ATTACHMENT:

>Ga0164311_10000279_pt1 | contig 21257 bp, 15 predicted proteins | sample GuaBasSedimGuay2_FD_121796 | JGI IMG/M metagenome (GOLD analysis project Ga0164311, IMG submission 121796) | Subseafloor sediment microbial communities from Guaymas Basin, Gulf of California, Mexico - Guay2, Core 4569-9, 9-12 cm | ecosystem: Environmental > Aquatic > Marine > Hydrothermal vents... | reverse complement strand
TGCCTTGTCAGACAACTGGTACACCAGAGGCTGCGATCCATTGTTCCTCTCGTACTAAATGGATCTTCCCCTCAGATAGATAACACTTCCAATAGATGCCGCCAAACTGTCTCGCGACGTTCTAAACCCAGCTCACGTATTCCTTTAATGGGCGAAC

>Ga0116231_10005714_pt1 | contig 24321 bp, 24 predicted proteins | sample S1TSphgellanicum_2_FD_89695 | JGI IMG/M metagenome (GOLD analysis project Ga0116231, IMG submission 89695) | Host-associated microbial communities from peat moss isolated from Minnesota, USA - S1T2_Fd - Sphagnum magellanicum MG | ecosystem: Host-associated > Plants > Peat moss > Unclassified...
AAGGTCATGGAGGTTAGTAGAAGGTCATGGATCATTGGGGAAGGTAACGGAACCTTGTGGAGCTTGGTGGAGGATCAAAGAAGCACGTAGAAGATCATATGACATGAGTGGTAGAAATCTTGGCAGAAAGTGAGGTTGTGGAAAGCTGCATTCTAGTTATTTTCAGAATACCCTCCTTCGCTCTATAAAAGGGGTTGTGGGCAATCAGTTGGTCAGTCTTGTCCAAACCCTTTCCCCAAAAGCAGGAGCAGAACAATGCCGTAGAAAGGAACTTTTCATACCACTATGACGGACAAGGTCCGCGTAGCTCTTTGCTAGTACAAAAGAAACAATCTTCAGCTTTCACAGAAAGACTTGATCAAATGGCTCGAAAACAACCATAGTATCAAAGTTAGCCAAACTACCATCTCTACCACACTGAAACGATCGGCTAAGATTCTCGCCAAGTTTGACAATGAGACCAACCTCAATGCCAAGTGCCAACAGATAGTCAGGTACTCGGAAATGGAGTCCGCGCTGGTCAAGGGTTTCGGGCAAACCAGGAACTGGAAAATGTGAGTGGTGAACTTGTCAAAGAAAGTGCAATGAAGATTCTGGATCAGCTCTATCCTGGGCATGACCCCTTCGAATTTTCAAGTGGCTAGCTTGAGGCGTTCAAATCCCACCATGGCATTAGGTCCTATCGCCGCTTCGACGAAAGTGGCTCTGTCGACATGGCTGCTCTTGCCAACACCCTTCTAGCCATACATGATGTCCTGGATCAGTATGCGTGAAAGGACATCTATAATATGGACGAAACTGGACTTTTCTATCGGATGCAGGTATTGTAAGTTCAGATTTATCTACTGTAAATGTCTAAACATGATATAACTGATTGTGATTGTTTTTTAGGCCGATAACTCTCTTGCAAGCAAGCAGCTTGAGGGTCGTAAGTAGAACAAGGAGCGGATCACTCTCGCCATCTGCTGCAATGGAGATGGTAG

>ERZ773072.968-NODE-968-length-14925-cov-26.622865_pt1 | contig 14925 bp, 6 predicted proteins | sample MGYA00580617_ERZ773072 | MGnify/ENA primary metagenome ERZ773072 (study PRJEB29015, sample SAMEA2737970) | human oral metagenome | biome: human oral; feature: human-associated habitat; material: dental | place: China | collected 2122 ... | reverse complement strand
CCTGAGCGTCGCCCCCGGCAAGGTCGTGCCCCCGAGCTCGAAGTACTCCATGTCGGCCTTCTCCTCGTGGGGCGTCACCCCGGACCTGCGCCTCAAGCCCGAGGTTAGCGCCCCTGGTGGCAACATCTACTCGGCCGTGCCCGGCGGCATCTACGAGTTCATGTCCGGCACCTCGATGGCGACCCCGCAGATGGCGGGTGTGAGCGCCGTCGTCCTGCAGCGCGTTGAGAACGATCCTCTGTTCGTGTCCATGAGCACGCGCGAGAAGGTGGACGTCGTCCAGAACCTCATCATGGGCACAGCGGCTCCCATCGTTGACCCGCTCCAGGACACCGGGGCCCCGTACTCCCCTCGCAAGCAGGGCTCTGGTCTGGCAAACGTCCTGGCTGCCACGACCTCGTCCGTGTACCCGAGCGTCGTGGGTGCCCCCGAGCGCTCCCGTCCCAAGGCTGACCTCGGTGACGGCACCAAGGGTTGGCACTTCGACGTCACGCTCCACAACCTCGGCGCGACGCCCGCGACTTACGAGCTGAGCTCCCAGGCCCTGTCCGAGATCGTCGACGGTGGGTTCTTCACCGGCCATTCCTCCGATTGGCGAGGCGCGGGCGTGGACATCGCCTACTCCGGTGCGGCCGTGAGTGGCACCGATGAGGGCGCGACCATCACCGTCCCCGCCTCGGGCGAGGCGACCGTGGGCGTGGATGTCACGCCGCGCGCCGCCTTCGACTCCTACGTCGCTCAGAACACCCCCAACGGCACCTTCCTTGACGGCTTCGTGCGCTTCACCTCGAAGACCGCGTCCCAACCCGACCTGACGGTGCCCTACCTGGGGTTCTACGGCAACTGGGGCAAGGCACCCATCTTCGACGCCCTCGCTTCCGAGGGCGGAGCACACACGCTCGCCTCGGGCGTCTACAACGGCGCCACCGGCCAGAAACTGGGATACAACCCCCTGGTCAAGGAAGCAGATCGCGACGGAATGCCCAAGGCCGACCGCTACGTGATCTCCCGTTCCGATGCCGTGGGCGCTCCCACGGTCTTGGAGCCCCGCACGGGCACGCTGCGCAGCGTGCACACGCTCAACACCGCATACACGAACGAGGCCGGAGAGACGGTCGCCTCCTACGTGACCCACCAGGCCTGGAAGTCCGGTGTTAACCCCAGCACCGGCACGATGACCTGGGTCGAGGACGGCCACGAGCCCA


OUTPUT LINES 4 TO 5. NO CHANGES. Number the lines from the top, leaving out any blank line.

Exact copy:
AAGGTCATGGAGGTTAGTAGAAGGTCATGGATCATTGGGGAAGGTAACGGAACCTTGTGGAGCTTGGTGGAGGATCAAAGAAGCACGTAGAAGATCATATGACATGAGTGGTAGAAATCTTGGCAGAAAGTGAGGTTGTGGAAAGCTGCATTCTAGTTATTTTCAGAATACCCTCCTTCGCTCTATAAAAGGGGTTGTGGGCAATCAGTTGGTCAGTCTTGTCCAAACCCTTTCCCCAAAAGCAGGAGCAGAACAATGCCGTAGAAAGGAACTTTTCATACCACTATGACGGACAAGGTCCGCGTAGCTCTTTGCTAGTACAAAAGAAACAATCTTCAGCTTTCACAGAAAGACTTGATCAAATGGCTCGAAAACAACCATAGTATCAAAGTTAGCCAAACTACCATCTCTACCACACTGAAACGATCGGCTAAGATTCTCGCCAAGTTTGACAATGAGACCAACCTCAATGCCAAGTGCCAACAGATAGTCAGGTACTCGGAAATGGAGTCCGCGCTGGTCAAGGGTTTCGGGCAAACCAGGAACTGGAAAATGTGAGTGGTGAACTTGTCAAAGAAAGTGCAATGAAGATTCTGGATCAGCTCTATCCTGGGCATGACCCCTTCGAATTTTCAAGTGGCTAGCTTGAGGCGTTCAAATCCCACCATGGCATTAGGTCCTATCGCCGCTTCGACGAAAGTGGCTCTGTCGACATGGCTGCTCTTGCCAACACCCTTCTAGCCATACATGATGTCCTGGATCAGTATGCGTGAAAGGACATCTATAATATGGACGAAACTGGACTTTTCTATCGGATGCAGGTATTGTAAGTTCAGATTTATCTACTGTAAATGTCTAAACATGATATAACTGATTGTGATTGTTTTTTAGGCCGATAACTCTCTTGCAAGCAAGCAGCTTGAGGGTCGTAAGTAGAACAAGGAGCGGATCACTCTCGCCATCTGCTGCAATGGAGATGGTAG

>ERZ773072.968-NODE-968-length-14925-cov-26.622865_pt1 | contig 14925 bp, 6 predicted proteins | sample MGYA00580617_ERZ773072 | MGnify/ENA primary metagenome ERZ773072 (study PRJEB29015, sample SAMEA2737970) | human oral metagenome | biome: human oral; feature: human-associated habitat; material: dental | place: China | collected 2122 ... | reverse complement strand